MARTIN: I think that's true.
Just to talk about Billy Graham on Catholics: In 1954, Catholic priests -- when he held his crusade that latest -- or 1957 -- all summer in New York City, Catholics were told -- priests were told to preach against Billy Graham. In 1991 something like 250 Catholic churches participated in the crusade. That's a great change there.
I think you're right about the aging; although, as you said, a second round of fundamentalism -- around 1979-1980 in the Southern Baptist Convention a more conservative group gained the ascendancy. I think that has -- there have been some quiet splits and some noisy splits within that, but I think that's largely true what you have suggested. It also reflects a larger movement in evangelicalism so that denominational lines are becoming less important and the mega churches certainly are much more -- much less doctrinally concentrated.
So I believe that's -- fundamentalism loses its appeal eventually. One of my students went to hear Carl McIntyre, who was the most fundamental of the fundamentalists. And he went into his churches just within the last 10 years -- not long before he died. He lived a very long time and angry the whole time. (Laughter.) Went into his church -- there were about 15 people there and across the whole back -- Be Ye Separate! He was hanging on. And he has said of Billy Graham: The greatest disappointment in the history of the Christian church, because in 1957 -- and that's where we can really mark the real split between evangelicals and fundamentals -- that Bob Jones and John R. Rice and others split with Billy Graham because he accepted an invitation from the Protestant Council of Churches in New York to hold that crusade and said, "As long as they don't tell me what to preach, I will cooperate with anybody who invites me." And that spirit is dominant in evangelical Christianity -- though it's not the only one.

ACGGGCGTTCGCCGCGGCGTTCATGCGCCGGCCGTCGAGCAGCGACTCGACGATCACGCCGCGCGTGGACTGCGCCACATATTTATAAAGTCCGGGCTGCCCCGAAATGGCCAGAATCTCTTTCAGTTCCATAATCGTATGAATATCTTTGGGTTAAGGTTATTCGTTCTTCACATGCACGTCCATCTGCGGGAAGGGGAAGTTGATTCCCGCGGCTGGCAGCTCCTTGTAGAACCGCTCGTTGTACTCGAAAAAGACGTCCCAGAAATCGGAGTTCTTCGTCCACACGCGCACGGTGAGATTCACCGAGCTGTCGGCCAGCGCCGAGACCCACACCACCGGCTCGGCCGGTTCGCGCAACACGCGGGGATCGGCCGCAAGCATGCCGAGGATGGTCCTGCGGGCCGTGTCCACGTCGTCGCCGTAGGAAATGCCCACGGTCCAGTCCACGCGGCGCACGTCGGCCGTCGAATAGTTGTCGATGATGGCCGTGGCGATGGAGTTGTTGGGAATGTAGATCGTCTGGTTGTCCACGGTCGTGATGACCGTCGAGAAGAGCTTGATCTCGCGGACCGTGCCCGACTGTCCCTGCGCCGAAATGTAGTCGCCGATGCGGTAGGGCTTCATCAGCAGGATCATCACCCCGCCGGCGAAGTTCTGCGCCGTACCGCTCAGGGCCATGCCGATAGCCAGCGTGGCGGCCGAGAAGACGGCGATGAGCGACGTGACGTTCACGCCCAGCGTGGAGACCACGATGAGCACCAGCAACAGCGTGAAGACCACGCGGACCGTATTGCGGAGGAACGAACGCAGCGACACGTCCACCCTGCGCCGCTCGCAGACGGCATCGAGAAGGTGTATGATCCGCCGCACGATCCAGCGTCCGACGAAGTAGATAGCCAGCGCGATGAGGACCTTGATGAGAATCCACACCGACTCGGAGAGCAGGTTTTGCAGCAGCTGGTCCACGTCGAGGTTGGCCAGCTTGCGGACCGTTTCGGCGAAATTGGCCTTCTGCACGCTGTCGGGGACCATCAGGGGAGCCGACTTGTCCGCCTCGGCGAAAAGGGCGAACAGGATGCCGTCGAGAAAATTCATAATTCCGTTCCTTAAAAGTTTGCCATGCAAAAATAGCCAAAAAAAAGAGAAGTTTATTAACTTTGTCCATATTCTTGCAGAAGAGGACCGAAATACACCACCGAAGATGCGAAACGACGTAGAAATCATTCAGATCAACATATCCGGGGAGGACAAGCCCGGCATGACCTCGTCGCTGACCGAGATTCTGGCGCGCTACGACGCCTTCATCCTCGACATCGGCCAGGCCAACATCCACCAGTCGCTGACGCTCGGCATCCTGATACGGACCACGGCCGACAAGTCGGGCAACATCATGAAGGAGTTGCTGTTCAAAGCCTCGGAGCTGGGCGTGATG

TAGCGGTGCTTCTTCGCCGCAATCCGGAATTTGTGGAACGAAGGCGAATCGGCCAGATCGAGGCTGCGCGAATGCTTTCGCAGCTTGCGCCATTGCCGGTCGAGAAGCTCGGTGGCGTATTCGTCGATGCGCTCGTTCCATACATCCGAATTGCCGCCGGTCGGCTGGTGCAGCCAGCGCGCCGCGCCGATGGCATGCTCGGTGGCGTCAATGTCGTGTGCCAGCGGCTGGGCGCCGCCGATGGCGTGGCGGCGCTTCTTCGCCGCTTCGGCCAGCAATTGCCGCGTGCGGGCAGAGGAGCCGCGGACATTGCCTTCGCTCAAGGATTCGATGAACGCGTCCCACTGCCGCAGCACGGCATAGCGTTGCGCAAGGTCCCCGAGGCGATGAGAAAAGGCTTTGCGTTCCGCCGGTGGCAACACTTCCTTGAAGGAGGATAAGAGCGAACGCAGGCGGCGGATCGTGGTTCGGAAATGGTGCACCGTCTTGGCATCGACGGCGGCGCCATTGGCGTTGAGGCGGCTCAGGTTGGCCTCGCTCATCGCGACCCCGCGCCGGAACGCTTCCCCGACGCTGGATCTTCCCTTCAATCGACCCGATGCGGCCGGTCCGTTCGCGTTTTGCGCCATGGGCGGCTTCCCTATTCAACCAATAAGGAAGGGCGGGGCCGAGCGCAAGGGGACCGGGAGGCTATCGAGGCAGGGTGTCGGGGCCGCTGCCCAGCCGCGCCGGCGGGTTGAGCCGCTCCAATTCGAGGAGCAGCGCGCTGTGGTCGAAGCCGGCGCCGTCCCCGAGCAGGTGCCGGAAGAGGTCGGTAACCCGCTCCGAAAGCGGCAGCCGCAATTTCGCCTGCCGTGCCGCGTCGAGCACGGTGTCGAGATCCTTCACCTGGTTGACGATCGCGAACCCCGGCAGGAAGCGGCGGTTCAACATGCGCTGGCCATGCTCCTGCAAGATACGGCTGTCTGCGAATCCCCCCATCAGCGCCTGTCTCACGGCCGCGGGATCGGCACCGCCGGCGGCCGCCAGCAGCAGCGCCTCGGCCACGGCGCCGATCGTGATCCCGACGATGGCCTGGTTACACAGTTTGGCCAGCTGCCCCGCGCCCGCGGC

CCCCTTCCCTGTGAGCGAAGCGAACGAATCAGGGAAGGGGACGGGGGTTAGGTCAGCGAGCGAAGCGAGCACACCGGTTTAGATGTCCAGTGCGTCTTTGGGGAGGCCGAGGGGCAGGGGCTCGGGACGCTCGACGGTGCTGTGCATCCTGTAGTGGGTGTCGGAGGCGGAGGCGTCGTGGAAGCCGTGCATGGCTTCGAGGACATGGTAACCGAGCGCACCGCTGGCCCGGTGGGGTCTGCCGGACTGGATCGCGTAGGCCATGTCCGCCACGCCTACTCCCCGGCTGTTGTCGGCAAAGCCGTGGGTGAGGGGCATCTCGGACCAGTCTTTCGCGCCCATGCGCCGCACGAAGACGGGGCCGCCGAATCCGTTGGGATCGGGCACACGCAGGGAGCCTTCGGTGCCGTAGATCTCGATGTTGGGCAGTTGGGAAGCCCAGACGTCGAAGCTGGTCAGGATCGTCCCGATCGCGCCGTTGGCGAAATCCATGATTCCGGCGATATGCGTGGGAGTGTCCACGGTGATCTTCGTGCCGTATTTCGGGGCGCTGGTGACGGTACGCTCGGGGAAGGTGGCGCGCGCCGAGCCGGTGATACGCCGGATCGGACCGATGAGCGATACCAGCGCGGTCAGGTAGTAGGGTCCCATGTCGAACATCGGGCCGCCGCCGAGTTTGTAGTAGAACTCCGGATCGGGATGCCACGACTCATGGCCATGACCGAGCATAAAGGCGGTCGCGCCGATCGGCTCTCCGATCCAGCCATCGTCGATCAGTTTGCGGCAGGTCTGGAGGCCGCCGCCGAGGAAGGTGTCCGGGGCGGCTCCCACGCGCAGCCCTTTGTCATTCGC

QUESTIONER: My name is Olin Robison, a long time member of the council, Middlebury College, Salzburg Seminar and Oxford University.
You guys have done a great job of giving us an historical overview. I'd like to fast forward into the 21st century. It strikes me that having grown up in East Texas -- and Bill Martin, I really appreciate the distinction between evangelical and fundamentalist, although I grew up both and didn't even know it. But it seems to me that an awful lot of the so-called mega churches in the United States claim to be nondenominational, but if you visit them they're in fact Pentacostalists.